At Least 19 Injured In New Orleans Mother's Day ShootingAt least nineteen people in New Orleans, including two children, were injured on Sunday when multiple gunmen opened fire on a Mother’s Day parade, police said.

A 10-year-old boy and 10-year-old girl were grazed by bullets but are in good condition, New Orleans Police spokesman Garry Flot said in a statement. A woman and a man were in surgery Sunday evening, but there were no fatalities and most wounds were not life threatening, police said.

According to police, most victims were grazed by bullets.

Authorities saw three people running away from the scene after the shooting. At least one suspect was described as a man between the ages of 18 and 22.

New Orleans Police Superintendent Ronal Serpas said there may have been as many as three shooters, and that two different types of weapons were likely used.

The victims were marching in what is known as a second line parade, which are common in New Orleans: A brass band plays while marching in the streets, while a “second line” of people follows the band, celebrating.

Police say the parade was just two blocks long.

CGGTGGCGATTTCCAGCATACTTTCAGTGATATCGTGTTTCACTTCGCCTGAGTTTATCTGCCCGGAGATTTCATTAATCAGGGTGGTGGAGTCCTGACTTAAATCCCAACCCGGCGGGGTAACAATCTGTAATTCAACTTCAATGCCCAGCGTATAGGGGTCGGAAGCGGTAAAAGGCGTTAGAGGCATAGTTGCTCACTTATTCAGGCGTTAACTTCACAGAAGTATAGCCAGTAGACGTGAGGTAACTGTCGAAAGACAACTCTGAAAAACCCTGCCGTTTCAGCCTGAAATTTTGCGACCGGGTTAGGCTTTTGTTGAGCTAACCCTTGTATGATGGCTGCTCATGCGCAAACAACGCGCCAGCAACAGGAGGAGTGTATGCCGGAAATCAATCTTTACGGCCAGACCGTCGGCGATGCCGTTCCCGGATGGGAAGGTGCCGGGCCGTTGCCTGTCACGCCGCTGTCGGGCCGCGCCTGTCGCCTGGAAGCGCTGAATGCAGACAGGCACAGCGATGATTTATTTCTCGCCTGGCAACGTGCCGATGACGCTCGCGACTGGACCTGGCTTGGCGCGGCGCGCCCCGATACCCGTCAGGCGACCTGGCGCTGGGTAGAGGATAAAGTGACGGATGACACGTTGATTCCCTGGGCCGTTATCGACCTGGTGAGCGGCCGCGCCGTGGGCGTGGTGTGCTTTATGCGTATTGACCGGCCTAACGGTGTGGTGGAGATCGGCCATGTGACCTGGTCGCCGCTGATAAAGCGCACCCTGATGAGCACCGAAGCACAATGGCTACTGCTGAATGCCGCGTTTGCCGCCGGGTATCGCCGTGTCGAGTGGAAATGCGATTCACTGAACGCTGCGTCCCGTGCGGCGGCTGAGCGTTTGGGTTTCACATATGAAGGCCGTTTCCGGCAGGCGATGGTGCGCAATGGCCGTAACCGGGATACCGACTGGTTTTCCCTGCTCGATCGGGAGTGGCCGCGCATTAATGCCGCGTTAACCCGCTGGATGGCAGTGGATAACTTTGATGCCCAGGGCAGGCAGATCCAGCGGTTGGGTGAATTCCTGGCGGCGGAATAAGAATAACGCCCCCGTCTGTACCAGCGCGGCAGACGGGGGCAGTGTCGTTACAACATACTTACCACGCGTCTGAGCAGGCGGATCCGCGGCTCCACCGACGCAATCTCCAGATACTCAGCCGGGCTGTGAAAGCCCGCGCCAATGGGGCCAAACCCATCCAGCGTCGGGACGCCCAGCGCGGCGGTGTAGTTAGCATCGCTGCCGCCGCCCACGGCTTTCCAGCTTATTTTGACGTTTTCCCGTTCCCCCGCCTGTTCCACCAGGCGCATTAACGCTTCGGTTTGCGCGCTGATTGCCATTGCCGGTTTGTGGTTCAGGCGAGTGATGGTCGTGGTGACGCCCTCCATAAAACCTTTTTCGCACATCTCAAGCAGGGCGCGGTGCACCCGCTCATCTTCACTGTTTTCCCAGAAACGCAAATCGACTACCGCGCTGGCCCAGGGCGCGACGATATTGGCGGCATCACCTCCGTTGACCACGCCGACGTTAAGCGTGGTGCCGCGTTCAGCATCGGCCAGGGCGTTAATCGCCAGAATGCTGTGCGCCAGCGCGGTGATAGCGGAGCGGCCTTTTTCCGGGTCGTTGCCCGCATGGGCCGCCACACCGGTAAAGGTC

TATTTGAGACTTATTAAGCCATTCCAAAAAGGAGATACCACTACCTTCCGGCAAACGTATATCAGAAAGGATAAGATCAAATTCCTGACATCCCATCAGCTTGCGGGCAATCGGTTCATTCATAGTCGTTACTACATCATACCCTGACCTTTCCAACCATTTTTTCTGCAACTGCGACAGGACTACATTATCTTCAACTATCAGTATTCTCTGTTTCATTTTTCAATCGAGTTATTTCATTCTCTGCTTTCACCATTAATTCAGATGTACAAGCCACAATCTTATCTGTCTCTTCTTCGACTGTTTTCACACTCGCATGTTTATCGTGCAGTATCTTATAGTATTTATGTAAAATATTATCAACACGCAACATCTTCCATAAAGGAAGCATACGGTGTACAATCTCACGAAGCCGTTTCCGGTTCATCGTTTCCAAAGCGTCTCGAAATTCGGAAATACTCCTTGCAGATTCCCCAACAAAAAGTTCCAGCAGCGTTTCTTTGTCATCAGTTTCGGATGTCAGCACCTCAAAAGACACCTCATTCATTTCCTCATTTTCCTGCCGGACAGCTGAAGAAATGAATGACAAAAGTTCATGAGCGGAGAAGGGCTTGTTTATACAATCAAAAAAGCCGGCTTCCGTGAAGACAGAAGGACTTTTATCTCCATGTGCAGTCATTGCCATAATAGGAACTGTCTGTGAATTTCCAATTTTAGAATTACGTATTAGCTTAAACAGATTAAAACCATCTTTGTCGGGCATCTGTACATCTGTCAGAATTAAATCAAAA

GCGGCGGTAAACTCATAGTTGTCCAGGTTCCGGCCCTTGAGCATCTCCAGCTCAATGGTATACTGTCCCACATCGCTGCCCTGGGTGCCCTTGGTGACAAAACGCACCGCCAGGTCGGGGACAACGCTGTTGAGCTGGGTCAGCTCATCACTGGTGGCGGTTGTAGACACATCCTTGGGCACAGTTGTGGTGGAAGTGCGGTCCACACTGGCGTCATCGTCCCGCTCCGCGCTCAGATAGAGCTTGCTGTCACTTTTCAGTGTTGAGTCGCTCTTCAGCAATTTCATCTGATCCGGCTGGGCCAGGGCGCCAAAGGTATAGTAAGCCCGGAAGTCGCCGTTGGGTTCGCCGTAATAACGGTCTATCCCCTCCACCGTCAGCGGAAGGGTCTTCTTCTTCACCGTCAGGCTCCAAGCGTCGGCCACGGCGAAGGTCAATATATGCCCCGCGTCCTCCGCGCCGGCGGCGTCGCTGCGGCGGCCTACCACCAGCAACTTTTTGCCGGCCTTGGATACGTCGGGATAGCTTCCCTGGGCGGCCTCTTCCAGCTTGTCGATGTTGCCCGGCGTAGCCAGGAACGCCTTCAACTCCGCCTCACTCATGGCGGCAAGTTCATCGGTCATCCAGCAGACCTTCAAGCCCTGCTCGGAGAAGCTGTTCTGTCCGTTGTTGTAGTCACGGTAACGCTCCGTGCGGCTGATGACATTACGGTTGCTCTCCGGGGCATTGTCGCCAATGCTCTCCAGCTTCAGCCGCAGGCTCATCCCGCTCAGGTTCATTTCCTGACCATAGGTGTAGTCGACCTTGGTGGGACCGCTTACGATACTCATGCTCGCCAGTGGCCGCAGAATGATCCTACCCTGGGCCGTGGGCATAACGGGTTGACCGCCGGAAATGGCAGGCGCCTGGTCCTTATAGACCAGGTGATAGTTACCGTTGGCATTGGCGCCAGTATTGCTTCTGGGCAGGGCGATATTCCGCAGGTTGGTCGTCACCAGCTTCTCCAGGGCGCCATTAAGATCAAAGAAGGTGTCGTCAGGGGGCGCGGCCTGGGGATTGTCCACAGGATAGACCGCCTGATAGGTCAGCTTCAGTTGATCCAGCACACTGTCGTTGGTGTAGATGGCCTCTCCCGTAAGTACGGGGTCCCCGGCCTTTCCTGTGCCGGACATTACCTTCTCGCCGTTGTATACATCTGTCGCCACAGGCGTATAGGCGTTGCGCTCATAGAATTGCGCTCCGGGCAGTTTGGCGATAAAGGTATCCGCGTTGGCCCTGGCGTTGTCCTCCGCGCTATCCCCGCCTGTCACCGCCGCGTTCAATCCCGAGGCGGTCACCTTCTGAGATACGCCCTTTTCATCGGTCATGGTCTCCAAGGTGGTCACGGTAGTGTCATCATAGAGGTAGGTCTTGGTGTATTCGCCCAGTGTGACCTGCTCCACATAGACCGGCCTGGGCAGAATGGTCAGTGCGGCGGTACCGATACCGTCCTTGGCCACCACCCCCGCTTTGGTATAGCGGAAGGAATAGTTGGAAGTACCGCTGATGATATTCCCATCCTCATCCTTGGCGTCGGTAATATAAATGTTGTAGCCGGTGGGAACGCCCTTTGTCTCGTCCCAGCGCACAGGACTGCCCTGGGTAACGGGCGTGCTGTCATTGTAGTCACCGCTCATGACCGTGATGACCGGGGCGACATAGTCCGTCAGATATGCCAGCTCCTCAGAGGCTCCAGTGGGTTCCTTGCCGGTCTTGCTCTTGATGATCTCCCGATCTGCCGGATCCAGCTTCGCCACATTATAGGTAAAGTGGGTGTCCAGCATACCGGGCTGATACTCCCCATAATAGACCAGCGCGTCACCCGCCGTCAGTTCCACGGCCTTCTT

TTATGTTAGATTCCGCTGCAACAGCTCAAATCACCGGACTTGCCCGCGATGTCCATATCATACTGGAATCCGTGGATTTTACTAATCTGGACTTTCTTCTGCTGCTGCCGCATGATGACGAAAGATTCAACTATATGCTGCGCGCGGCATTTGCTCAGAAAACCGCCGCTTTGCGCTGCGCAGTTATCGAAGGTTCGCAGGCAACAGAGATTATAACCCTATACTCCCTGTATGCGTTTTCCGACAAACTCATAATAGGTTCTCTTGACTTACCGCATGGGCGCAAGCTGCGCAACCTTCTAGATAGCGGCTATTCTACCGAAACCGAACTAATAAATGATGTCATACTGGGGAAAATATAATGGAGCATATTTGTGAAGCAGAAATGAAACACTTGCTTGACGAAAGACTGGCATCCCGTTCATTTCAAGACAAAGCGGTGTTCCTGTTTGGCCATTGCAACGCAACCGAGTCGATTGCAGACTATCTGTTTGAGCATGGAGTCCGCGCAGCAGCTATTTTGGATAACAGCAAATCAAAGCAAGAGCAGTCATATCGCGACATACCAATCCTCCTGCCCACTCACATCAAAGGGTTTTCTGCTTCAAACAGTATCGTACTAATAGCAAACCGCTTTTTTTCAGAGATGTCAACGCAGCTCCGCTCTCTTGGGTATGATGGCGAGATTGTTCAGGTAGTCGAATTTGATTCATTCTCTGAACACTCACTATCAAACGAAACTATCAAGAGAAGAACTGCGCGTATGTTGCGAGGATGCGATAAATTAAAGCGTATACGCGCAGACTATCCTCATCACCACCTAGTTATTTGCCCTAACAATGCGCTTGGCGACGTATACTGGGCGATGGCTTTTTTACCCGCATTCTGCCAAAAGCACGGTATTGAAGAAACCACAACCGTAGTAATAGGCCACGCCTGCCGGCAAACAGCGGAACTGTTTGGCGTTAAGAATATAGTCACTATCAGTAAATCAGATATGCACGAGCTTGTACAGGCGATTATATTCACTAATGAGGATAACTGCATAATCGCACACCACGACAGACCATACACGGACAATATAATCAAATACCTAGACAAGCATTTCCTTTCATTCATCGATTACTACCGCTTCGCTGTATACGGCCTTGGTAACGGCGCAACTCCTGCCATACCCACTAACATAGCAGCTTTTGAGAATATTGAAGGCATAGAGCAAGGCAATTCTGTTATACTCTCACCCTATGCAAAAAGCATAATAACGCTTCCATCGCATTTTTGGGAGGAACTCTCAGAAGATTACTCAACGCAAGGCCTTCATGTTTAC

“These are unusual circumstances. We have second lines which occur in the city of New Orleans virtually every weekend at this time of the year,” said Serpas.  “We had a full complement of police officers. It appears that these 2 or 3 people just for a reason unknown to us, started shooting at towards, or in the crowd. It was over in just a couple seconds.”

Detectives are conducting interviews and retrieving surveillance video from around the crime scene. A spokesman for the New Orleans Police Department said he is confident swift arrests will be made.

In front of reporters late Sunday, New Orleans Mayor Mitch Landrieu urged anyone with information about the shooting to come forward.

Second lines have been targets for violence in New Orleans in recent years. In the past, shooters have targeted a specific person in the crowd, which authorities say may have been the case Sunday as well.  But Landrieu dismissed the notion of outlawing the Louisiana tradition.

“It’s not the second line that did the shooting,” he said. “The cultural events are very important to us, it’s like calling for an end to Mardi Gras because someone takes an opportunity to shoot someone during one of our parades.”

“Second lines have been with us for a long, long time,” Landrieu added. “They are an important part of our culture and our heritage.”



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